An Awkward Question

The rain moved away to the northern hills as evening fell, leaving a humid warmth quite unlike the preceding dry heat of summer. Little more than a month since the fall of Damascus, much had changed. First, armistice with the Ottomans, now news of armistice with Germany, Berlin in the grip of revolution, the Kaiser ousted and flown to Holland, Lieutenant Colonel Lawrence returned to London. Captain Cavendish-Meadowes’s desert adventures with the Sharifian Army were conceivably at an end, but it was not yet time to leave his Hashemite brothers in arms. The city of Damascus could offer up any number of surprises yet.

“Gosh, this beastly Victoria Hotel is insufferably dull. Omar, what say you to dinner at the Barjeel restaurant over the river?” Cavendish, forever looking for adventure.

“My friend, we have travelled far together, from Aqabah to Damascus, across the deserts. We have witnessed mutilated corpses in the ruins of Tafas, held children in our arms as they died; we have bayoneted Turks until their blood ran cold into the desert sands. Together we conquered Damascus, the new capital of the Arabic nations. We made history. But tonight the machine guns are silent, and to dine with you in style would be my greatest pleasure.”

The Barjeel was brimming with customers but the waiter found them a small table at the rear and handed them thick leather-bound menus decorated in gold fleur-de-lys. Cavendish and Omar studied carefully. After their many victories from Aqabah to Medina and now finally Damascus, this was the first time such a choice had been offered at the evening meal.

“Cavendish, what is Ratatouille Provençale?”

“Wonderful French specialty from Provence, vegetables sautéed in olive oil with garlic and onions. Southern France is so beautiful this time of year, although do go in summer if you get the chance, when the fields are purple and the scent of lavender fills the air.”

“No French specialties please, Cavendish, not for a victorious Arabian.”

“Do try it someday. I suspect you could really get to like what the French have to offer. But we shall consider all the choices tonight.”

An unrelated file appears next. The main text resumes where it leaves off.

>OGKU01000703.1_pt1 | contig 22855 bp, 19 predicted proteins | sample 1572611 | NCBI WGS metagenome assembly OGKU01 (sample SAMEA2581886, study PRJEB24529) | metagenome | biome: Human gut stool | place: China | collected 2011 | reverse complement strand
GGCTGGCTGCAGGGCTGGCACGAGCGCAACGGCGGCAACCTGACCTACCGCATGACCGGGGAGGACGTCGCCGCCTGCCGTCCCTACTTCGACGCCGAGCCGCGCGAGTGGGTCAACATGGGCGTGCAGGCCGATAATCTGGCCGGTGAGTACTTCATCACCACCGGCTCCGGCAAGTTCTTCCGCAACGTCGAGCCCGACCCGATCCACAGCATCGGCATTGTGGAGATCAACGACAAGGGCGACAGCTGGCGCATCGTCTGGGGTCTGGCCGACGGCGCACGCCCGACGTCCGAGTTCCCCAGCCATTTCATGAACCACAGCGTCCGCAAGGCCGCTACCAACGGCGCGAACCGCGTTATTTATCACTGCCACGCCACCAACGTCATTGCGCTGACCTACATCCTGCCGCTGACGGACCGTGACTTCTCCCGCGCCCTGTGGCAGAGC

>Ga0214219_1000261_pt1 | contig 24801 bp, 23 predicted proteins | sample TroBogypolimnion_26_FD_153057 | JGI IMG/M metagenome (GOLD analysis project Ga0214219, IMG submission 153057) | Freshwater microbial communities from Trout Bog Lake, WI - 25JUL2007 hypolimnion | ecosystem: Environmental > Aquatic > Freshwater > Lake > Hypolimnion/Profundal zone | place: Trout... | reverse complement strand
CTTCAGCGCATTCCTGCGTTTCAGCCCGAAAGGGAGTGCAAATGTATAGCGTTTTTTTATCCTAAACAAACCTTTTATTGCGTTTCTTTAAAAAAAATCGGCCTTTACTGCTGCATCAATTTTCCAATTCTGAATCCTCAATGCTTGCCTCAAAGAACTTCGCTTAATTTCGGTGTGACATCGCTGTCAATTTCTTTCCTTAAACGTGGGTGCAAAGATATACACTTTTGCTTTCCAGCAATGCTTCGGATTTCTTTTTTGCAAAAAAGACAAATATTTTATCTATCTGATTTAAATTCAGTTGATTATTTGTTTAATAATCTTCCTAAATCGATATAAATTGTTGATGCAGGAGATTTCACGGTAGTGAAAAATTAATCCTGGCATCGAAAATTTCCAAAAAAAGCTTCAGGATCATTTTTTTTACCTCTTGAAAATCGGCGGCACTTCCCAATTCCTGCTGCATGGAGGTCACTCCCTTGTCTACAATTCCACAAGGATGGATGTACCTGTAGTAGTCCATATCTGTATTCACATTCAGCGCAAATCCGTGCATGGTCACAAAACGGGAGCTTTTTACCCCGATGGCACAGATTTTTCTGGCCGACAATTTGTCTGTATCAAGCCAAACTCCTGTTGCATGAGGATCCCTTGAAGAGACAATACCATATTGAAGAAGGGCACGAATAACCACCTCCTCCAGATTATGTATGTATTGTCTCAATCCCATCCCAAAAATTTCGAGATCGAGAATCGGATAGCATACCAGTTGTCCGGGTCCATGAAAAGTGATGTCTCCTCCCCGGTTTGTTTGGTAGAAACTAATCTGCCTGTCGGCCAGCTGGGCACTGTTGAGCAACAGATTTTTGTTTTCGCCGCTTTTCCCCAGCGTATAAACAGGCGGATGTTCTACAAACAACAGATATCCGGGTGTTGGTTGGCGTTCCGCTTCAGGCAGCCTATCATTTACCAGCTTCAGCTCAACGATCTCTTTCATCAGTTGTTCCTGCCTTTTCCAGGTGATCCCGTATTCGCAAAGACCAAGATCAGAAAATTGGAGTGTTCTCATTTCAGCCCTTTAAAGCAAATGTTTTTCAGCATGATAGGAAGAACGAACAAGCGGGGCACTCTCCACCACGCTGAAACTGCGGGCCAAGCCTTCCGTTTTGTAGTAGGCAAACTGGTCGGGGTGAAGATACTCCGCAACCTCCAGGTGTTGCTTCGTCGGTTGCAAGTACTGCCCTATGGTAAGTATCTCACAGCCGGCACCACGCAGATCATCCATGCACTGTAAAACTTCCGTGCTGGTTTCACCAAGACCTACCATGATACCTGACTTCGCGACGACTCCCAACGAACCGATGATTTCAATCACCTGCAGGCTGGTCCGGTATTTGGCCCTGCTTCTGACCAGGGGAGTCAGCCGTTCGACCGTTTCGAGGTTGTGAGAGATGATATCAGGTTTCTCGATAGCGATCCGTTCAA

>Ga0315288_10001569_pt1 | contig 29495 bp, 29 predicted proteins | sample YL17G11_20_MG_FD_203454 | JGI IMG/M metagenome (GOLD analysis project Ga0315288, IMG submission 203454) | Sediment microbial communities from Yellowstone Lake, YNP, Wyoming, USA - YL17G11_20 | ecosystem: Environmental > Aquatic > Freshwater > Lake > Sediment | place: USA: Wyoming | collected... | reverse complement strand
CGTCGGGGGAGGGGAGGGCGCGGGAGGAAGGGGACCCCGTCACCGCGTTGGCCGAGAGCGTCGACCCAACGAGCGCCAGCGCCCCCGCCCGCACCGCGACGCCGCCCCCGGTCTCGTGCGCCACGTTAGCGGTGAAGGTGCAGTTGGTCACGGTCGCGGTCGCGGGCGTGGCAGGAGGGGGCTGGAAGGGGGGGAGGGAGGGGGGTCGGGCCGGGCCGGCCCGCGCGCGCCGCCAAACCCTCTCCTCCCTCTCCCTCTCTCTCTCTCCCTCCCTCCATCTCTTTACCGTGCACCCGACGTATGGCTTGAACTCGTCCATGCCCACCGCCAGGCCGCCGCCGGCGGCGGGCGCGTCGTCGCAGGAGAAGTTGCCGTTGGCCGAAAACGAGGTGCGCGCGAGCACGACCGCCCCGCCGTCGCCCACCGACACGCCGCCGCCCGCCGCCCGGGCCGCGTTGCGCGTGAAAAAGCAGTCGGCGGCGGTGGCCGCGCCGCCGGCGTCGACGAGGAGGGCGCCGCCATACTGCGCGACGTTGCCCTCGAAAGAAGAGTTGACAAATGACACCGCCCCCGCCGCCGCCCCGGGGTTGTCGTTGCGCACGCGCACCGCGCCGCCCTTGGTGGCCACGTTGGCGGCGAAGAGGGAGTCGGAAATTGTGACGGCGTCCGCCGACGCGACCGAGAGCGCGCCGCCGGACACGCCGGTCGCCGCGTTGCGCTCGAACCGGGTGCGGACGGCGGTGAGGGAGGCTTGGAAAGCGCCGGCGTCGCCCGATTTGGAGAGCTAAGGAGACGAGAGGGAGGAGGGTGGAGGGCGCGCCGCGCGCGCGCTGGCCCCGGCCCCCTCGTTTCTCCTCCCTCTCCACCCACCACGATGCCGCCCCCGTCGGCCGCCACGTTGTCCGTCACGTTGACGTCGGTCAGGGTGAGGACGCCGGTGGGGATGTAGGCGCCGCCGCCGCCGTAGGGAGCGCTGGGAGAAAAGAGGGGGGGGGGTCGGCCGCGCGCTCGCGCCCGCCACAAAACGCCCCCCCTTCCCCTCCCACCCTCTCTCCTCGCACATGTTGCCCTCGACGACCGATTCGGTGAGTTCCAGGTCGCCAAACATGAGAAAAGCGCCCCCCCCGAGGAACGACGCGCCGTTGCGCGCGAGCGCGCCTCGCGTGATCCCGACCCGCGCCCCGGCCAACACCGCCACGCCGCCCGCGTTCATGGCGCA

“Coq au vin, Escargots, Confit de canard…Is every dish in this restaurant French?” Omar, becoming indignant. He shouted across to the waiter:

“Explain the meaning of this. We are not in Paris.”

“Is there a problem, Sir?”

“Omar, let me handle it, diplomacy is the order of day at moments like this and that’s firmly on the British side of the tennis court. I’ll whack it back to him good and proper.” Cavendish turns to the waiter on his backhand. “Garçon, to explain, my good friend would like to order something that isn’t sourced from an onion seller on a bicycle, if you get my drift.”

“Sirs, we have countless specialties from around the world, including many not listed on the menu, something to suit every visitor. This evening we have some very good Pesce alla pizzaiola.”

“Italian swordfish?”

“Yes, we have an agreement with an Italian customer: he said he would very much like a share of the menu, although what exactly what was meant by a share was rather vague. It has led to some confusion...”

“I don’t think swordfish will do. What else do you offer?”

“Perhaps you would like a Waldorf salad? It’s all the rage with visitors from the American Bureau of Navigation. I suggest it must be excellent too, sailors are travelling far inland to find it.”

“Humbug, American Naval Intelligence getting lost, side-boys. They think Oxbridge is an English village. We don’t want salad tonight.”

“Well, let me see, we have some gefilte fish with horseradish, a most savory dish…”

“The Arab revolt defeats six hundred years of Ottoman rule and you offer the victors Zionist food!” Omar, now with rage mounting in his voice.

“Well, we recently had a German visitor. He suggested gefilte fish and some interesting dishes too. He intimated we should prepare for many Jewish guests in future. Although strangely he didn’t seem partial to the gefilte fish, perhaps he intended it for others.”

At the adjacent table a stocky man with a ruddy pox-scarred complexion put down the cigarette he’d been rolling and leaned across to Omar, breath reeking of pungent Turkish tobacco. “Comrade, if you are not keen on the European fare let me offer some advice, try the Selyodka Pod Shuboi, herring covered with grated vegetables. The French are taking many liberties with the menu, but you can trust Muscovites to deliver the goods.”

Cavendish raised a hand to stop him. “Refrain from butting in, old chap. We will come to a sensible accord, balancing all interests, including what part is played by France, without your interference.” Obviously impatient to put a halt to any subsequent interruptions from the Russian.

Omar, for the first time uncertain if Damascus was meeting expectations, spoke from his heart. “Today, Cavendish, I want to celebrate our friendship, the promises we made, signed with our brothers’ blood in the desert sands. We have reached Damascus, the Ottomans defeated. Now it is time to taste our victory with simple Arab food, perhaps fatayer, humus, a little yoghurt…”

“Believe me, my nomadic warrior, you are like a magician, finding sustenance in the barren desert sands. But city life gets complicated. I think you should try some of the French offerings; accept what’s available, make the most of it. Now’s not the time to make a big fuss.”

The Russian turned to Omar and whispered in his ear. “I ask you, has your English friend discussed Sykes-Picot? It is an awkward question, not one for tonight, but one day you should ask him what is really on the menu. Myself, I dine at this restaurant every evening. You may not like what it offers, but when you wish to talk, you know where to find me.”

Image: Ministry of Information First World War Official Collection © IWM (Q 12370)